YouTube killed the juvenile delinquent.
That’s the conclusion I came to recently when I got together with some of my high-school friends from the early 1980s. Reliving our glory days, we found ourselves thankful that there was no social media to capture our antics.
It’s only based on a hunch, but I’m convinced that the way in which the Internet has come to dominate our lives has resulted in a steep drop in juvenile delinquency. Unlike in my high-school and college years, kids these days are terrified that if they do something bold — or stupid — it will wind up on Facebook, YouTube, or Snapchat. Last year, Ariana Grande, a 22-year-old pop singer, licked a doughnut and it wound up on the Today show.
The statistics correlate with my theory. A 2015 article available on the Juvenile Justice Information Exchange highlighted the steep drop in juvenile crime over the last 30 years. The JJIE noted that “juvenile arrests for violent crime have dropped to a 30-year low, and fewer teens are being locked up than at any time in nearly 20 years, the National Center for Juvenile Justice (NCJJ) found in its latest periodic national report on offenders and victims.”
“Rather than in years when the story was ‘Oh my God, look at how high the numbers are,’ now it’s the reverse — ‘Oh my Lord, look at how far they’ve dropped,’” Juvenile Justice Center director Melissa Sickmund said. Sickmund went on to ask not only why delinquency fell, “but why was there that blip where it went up in the first place?” She added, “I think it’s returning to a normal state and something weird went on between the mid-’80s to 2000-something.”
I was in high school and college in the 1980s and so lived right through the middle of that “something weird.” The reason it was so different during that period of time is that we didn’t live in fear of our every action’s being caught on a cell phone or security camera and posted on social media. An all-seeing eye is a great deterrent to crime. Looking at the charts from the National Center for Juvenile Justice, it’s fascinating how juvenile crime drops as Internet availability and use rises. In 1982, or even 1992, you could go out on a Saturday night, drink beer, see a band, take a long walk by yourself, hit on a girl, toilet-paper a neighbor’s house, and speed on the way home. You could do all of these things while remaining almost completely anonymous. By 2002 that became more difficult, and by 2012, it was damn near impossible. In 2016, whenever anything slightly unusual happens, an army of cell phones are produced, ready to capture ever second of the action.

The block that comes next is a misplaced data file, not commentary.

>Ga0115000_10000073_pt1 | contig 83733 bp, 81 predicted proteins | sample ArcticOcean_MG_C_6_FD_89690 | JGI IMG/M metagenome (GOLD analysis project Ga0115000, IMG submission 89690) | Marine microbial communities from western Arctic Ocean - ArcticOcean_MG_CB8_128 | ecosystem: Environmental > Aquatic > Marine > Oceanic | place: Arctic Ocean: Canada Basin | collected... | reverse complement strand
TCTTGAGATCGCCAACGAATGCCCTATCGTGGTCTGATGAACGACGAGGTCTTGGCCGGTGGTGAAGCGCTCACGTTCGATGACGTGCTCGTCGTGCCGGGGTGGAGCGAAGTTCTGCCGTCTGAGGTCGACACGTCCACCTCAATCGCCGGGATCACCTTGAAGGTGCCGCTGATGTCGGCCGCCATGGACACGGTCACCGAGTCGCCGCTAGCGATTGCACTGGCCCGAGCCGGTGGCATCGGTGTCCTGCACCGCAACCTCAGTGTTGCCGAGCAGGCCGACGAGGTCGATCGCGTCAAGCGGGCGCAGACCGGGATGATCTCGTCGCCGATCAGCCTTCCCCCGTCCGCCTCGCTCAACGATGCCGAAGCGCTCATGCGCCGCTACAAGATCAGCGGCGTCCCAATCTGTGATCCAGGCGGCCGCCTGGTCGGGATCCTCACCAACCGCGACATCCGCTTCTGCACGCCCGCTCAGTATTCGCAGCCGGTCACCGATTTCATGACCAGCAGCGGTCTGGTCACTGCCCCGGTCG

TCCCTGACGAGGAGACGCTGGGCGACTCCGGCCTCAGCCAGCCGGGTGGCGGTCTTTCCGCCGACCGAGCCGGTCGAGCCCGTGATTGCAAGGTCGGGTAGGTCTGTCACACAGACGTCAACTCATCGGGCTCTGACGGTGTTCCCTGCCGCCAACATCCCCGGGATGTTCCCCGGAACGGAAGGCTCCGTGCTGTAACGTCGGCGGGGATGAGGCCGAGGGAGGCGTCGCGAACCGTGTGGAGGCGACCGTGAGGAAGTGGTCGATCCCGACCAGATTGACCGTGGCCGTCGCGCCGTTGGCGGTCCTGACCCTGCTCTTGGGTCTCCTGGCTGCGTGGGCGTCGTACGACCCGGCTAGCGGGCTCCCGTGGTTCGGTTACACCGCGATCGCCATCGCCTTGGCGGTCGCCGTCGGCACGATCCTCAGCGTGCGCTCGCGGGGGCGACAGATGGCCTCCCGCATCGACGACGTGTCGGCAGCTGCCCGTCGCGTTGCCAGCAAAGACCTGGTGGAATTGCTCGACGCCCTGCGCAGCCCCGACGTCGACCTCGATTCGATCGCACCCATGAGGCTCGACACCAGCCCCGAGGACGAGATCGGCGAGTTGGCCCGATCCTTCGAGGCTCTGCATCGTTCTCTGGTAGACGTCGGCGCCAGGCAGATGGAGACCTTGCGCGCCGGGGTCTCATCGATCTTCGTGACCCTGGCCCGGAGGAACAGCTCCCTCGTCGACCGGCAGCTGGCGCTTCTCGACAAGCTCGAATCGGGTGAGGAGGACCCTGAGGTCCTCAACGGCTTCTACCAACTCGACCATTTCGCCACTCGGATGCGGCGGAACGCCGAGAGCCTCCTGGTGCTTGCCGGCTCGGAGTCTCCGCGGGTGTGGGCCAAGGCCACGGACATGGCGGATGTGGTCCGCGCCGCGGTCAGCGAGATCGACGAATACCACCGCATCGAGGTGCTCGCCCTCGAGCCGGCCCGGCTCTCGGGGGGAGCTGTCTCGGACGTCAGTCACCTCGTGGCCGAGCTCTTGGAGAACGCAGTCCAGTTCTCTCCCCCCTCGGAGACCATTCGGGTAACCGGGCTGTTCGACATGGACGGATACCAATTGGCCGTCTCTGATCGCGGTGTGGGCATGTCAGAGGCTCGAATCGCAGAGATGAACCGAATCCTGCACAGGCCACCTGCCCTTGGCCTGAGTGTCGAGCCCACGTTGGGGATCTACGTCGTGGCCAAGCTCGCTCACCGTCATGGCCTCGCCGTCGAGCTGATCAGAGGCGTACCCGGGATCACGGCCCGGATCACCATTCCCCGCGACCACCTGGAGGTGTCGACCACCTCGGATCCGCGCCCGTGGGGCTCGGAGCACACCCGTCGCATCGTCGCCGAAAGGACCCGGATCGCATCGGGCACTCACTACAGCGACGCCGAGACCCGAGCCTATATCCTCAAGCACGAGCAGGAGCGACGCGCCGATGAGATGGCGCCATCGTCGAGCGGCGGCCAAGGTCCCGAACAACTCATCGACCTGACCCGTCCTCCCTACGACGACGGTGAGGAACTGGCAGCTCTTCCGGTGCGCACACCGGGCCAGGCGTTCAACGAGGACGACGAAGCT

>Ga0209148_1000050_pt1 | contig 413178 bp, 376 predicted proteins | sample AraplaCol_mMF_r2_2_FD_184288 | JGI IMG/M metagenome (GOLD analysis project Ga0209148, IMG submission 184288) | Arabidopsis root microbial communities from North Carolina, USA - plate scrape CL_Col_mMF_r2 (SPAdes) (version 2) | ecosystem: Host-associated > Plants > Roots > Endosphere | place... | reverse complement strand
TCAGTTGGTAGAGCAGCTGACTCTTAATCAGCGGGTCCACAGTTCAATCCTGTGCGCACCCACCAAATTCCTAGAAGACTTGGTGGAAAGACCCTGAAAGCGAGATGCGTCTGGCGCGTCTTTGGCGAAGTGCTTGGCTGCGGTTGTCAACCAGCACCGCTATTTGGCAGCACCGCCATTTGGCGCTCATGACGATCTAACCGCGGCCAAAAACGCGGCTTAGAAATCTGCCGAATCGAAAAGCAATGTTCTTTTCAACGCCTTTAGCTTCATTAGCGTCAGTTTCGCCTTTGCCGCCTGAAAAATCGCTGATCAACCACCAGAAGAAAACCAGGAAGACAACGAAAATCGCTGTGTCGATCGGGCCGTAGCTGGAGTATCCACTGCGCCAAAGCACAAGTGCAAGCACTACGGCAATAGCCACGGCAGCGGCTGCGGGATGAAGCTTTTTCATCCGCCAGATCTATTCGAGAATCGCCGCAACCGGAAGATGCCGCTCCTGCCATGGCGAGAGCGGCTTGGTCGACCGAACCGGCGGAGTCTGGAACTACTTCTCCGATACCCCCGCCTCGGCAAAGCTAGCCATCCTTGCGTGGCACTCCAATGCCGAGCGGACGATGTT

When my high-school buddies and I got together and exchanged memories of that time, we found ourselves genuinely shocked at the stuff we got away with. There was the annual week at the beach where we not only had no cell phones, but the house itself had no phone, making us unreachable — at 16 years old. The parties where 300 people would show up, but not the cops. The drag races (one of which involved actually outrunning a police officer), the movie make-out sessions, the punk clubs where something genuinely odd could be seen, the pool-hopping through the neighborhood on hot summer nights, the illegal skateboarding. And the only record of any of it would be between our ears.
In many ways we have it better in 2016. Parents concerned about the whereabouts of their teen can simply send a text. Police have digital cameras that make sure that dangerous drivers get caught. Security cameras can prevent predators and crazies from getting too comfortable wandering through a neighborhood. And the juvenile crime rate continues to drop. Yet as I was with my old friends and remembering those times when we were at the beach or a concert or on a long road trip and it was just us and the analog world, I realized that while it is a very good thing that the young are committing fewer crimes, it’s also important for adolescents to have moments of complete, anonymous freedom. It’s in that space, away from the glow of the iPhone, where kids can cultivate the darker part of their soul — that shadow part of us that is the seat of some danger, yes, but also of creativity. I can’t help but wonder if, in our brightly lit and surveillance-saturated modern world, we’ve driven out an important element of what makes us human.